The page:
Lucy Honeychurch, a young English woman, is vacationing with her cousin, Charlotte Bartlett at an Italian pension for British guests. They are vacationing in Florence, Italy together. While complaining about the poor views of their room, Lucy and Charlotte are interrupted by another guest, an old man called Mr. Emerson. Mr. Emerson offers them a room swap because he and his son George are both in rooms that present beautiful views of Florence. Charlotte refuses since for a woman to accept such an offer from a man would make her look like she owes something to him. But later that evening, Charlotte accepts the offer.
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Emersons are socially unacceptable by the snobbish standards of the other guests but Lucy likes them. One day, while Lucy is walking alone in Florence, she witnesses a murder. George happens to be there as well and he catches her when she faints. Later that week, they ride into the hills near Florence with other guests. While others wandering around the hills, Lucy finds herself alone. She comes to an earth terrace covered with violets, and finds herself face-to-face with George. He kisses her, but the kiss is interrupted by Charlotte.
Part 2 beginning after several months takes the reader to Windy Corner, the Honeychurch home in Surrey, England. In Rome, Lucy has spent a good deal of time with a man named Cecil Vyse. In Italy, Cecil has proposed to Lucy twice. She has rejected him both times. As Part 2 begins, Cecil is proposing yet again. This time, she accepts. Cecil, an aristocratic Londoner, despises the ways of the country upper circle. At Charlotte’s request, she has never told anyone about her kiss with George.
But before too long, the Emersons move into a villa not far from Windy Corner. She continues her engagement to Cecil even though to the reader, it is obvious that they are completely unsuitable for each other. Lucy persists in the engagement. Freddy invites George to come play tennis. Lucy gets nervous about what might happen.
Cecil refuses to play tennis and reads aloud from a bad British novel. Lucy realizes that the novel is written by Miss Lavish, a woman from their pension in Florence. Cecil reads a particular passage, which is a fictional recreation of her kiss with George. She realizes that Charlotte told Miss Lavish what happened. George is there during the reading of the passage. On the way back to the house, George catches Lucy alone in the garden and kisses her again. Afterwards, having Charlotte sit in the room as support and witness Lucy orders George never to return to Windy Corner. George argues with her passionately. He tells her that Cecil is unsuitable for her and that Cecil will never love her enough to want her to be independent. George loves her for who she is. Lucy is shaken by his words but she stands firm. George leaves, heartbroken. Later, something makes Lucy see him truthfully for the first time. She breaks off the engagement that very night.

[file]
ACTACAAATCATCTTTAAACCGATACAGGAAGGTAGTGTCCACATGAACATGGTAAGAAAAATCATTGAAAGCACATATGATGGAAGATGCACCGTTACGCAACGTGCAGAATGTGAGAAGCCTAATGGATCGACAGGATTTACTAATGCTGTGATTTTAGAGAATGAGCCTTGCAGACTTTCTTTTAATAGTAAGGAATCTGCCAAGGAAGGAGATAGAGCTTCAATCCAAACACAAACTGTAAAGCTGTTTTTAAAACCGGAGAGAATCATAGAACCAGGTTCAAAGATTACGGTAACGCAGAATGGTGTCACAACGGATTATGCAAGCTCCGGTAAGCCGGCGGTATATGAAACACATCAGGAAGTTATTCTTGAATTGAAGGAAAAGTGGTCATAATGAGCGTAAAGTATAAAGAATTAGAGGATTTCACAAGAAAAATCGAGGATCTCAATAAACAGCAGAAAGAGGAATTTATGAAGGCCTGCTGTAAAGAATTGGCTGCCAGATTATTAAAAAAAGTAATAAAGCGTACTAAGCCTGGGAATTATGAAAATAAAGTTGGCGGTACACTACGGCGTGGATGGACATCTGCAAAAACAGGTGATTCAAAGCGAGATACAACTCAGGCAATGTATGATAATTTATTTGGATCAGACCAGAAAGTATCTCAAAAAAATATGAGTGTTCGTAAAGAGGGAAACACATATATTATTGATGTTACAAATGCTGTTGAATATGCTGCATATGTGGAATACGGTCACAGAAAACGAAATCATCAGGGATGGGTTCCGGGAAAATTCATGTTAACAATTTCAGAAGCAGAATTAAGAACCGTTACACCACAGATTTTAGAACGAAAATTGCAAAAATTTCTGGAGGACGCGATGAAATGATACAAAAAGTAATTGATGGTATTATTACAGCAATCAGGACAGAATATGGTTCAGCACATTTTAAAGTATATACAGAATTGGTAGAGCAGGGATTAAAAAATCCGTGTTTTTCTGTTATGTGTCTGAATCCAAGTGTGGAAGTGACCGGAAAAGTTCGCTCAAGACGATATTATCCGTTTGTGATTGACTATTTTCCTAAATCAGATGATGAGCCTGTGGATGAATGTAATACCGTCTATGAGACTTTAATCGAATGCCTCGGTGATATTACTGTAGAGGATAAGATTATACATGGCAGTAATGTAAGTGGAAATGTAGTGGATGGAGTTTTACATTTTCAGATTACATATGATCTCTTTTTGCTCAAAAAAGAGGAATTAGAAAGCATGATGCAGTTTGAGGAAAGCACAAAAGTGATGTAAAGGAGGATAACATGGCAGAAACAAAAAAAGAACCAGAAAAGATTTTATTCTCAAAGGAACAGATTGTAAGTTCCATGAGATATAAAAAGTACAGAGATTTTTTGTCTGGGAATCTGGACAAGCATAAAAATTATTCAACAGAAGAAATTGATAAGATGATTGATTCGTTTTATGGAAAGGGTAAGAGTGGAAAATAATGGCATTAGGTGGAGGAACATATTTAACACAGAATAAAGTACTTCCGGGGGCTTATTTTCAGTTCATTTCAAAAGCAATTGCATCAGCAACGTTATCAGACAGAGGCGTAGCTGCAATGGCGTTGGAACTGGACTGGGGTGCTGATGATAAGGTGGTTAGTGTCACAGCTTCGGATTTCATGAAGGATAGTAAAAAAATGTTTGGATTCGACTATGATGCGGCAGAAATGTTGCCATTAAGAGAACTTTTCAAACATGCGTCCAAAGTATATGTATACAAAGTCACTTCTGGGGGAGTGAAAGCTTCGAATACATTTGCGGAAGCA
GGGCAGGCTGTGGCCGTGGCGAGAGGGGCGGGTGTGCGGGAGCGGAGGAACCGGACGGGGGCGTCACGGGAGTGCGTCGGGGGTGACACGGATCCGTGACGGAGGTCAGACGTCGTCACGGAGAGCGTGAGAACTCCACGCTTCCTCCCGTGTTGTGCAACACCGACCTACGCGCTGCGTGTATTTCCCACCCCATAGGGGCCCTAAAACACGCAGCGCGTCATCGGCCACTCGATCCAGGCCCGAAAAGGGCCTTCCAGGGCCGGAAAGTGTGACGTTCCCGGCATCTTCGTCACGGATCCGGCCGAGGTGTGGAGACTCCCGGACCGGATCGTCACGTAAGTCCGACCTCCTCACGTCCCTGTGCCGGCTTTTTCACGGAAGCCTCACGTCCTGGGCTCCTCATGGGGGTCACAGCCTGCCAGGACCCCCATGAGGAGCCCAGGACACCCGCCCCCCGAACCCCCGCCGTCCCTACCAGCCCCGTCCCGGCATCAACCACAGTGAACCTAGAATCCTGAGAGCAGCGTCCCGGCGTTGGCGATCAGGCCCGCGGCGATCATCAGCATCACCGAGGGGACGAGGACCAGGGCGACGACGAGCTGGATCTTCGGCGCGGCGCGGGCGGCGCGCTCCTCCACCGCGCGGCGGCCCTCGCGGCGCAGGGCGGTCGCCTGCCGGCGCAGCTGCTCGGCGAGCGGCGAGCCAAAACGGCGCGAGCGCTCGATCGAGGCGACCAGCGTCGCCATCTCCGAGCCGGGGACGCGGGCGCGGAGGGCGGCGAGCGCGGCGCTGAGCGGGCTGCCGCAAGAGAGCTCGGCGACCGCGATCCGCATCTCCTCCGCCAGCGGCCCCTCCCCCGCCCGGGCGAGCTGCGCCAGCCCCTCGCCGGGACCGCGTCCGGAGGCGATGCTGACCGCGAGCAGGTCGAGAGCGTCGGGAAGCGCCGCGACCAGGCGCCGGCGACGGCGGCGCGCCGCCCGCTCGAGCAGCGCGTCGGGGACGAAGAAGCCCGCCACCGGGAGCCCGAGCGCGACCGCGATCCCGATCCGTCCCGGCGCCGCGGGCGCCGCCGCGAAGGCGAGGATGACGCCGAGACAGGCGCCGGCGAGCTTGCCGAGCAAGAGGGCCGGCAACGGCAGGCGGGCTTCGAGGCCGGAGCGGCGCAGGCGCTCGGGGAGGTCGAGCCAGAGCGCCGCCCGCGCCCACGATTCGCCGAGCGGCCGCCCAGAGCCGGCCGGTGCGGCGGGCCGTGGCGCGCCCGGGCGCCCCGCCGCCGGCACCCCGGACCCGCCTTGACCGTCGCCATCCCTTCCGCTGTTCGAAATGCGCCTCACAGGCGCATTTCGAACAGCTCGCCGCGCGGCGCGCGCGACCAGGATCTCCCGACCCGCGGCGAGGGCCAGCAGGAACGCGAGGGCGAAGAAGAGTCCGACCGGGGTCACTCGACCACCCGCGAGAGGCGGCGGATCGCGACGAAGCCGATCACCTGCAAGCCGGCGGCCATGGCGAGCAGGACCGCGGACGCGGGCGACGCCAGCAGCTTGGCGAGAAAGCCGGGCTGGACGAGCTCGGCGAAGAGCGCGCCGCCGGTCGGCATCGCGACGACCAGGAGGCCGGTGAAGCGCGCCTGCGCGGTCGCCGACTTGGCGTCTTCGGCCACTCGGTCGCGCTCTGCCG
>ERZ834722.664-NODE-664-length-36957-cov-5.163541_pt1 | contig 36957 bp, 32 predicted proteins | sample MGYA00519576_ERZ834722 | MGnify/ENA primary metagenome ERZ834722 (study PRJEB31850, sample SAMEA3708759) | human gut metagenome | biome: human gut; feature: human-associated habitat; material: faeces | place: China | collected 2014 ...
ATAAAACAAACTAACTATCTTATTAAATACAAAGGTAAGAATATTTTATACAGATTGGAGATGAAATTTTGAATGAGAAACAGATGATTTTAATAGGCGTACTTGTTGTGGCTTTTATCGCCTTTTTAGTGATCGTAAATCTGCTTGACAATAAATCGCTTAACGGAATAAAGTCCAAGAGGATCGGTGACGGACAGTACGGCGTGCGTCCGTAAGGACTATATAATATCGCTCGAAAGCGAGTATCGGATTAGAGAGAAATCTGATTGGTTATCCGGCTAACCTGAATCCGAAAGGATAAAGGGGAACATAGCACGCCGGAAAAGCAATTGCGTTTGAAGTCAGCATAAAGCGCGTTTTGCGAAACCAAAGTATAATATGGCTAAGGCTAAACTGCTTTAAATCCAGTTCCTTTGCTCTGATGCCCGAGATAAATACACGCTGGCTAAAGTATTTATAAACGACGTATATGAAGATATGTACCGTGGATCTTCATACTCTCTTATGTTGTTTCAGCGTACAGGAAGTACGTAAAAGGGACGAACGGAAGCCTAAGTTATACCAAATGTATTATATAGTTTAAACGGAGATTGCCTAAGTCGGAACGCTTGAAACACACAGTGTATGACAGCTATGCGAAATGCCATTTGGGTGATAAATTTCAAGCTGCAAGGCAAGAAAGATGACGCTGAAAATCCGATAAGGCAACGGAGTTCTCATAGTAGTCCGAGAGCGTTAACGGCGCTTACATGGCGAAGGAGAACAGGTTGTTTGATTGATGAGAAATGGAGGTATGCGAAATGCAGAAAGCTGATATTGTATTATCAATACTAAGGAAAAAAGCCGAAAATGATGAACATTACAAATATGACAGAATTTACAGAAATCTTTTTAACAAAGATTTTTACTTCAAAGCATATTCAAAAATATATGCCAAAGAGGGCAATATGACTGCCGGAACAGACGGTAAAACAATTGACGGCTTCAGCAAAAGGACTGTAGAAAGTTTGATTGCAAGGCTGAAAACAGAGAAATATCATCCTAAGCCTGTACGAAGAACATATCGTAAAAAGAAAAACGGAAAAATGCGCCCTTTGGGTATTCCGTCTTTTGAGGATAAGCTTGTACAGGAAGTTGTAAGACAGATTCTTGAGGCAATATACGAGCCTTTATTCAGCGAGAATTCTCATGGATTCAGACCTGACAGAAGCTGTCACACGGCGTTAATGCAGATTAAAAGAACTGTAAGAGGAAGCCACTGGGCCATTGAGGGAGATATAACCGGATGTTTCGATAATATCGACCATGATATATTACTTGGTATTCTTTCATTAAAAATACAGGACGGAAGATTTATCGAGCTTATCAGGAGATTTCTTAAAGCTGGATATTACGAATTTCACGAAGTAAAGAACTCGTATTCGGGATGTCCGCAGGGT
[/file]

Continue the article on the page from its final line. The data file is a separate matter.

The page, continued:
But Lucy still cannot admit to anyone, including herself, her feelings for George. Rather than stay at Windy Corner and face George, she resolves to leave for Greece. But one day not long before she is supposed to leave, she goes to church with her mother and Charlotte and meets Mr. Emerson in the minister’s study. Mr. Emerson does not know that Lucy has broken off the engagement, but Lucy realizes before long that she cannot lie to the old man. She talks with him, and Mr. Emerson realizes that she has deep feelings for George. He presses the issue, forcing her to confront her own feelings. Finally, she admits that she has been fighting her love for George all along.
The novel closes in Florence, where George and Lucy are spending their honeymoon. Lucy has eloped with George. Even though Lucy does not have her family’s consent and it seems difficult to fix her situation with the family, there is still hope that it will get better. George and Lucy have each other now.
IV. Intersemiotic Translation of the Novel
- Major changes in the plot structure
A novel is completely a product of its writer; however, a movie is created with cooperation between the crew and the director. There are many factors that can change the movie such as screenwriters, art directors, producers, etc. For this reason, it is necessary to remember that a movie cannot be fully faithful to a novel (in the case of book to film intersemiotic translations) in order to make sense of the shifts in translations. Considering movies only last for a few hours, any attempt to include every detail of a novel in the translation (movie) would be futile. Nevertheless, visual and auditory elements help directors a good deal to reflect many details in a book; sometimes resulting in a better version of our imagination thanks to production and director. In order to create the best version of the translation, the director may omit the parts and/or add some other features to the characters or new events to the plot. During the process of this work, the crew and the director face constraints resulting from the novel or the style of the author.